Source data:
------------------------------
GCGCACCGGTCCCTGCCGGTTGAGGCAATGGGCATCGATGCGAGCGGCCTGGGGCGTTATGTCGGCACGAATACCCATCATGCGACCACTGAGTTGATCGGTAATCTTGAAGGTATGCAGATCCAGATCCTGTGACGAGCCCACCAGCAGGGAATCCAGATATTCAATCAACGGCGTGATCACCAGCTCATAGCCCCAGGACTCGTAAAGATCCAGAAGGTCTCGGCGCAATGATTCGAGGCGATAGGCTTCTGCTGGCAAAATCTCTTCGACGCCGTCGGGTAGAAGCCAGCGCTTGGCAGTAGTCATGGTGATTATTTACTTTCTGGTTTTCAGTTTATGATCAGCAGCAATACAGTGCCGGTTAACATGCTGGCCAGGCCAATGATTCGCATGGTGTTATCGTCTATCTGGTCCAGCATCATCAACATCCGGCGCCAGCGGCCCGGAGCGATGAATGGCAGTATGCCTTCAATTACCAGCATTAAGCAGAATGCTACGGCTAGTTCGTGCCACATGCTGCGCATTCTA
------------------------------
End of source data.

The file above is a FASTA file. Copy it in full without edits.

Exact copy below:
GCGCACCGGTCCCTGCCGGTTGAGGCAATGGGCATCGATGCGAGCGGCCTGGGGCGTTATGTCGGCACGAATACCCATCATGCGACCACTGAGTTGATCGGTAATCTTGAAGGTATGCAGATCCAGATCCTGTGACGAGCCCACCAGCAGGGAATCCAGATATTCAATCAACGGCGTGATCACCAGCTCATAGCCCCAGGACTCGTAAAGATCCAGAAGGTCTCGGCGCAATGATTCGAGGCGATAGGCTTCTGCTGGCAAAATCTCTTCGACGCCGTCGGGTAGAAGCCAGCGCTTGGCAGTAGTCATGGTGATTATTTACTTTCTGGTTTTCAGTTTATGATCAGCAGCAATACAGTGCCGGTTAACATGCTGGCCAGGCCAATGATTCGCATGGTGTTATCGTCTATCTGGTCCAGCATCATCAACATCCGGCGCCAGCGGCCCGGAGCGATGAATGGCAGTATGCCTTCAATTACCAGCATTAAGCAGAATGCTACGGCTAGTTCGTGCCACATGCTGCGCATTCTA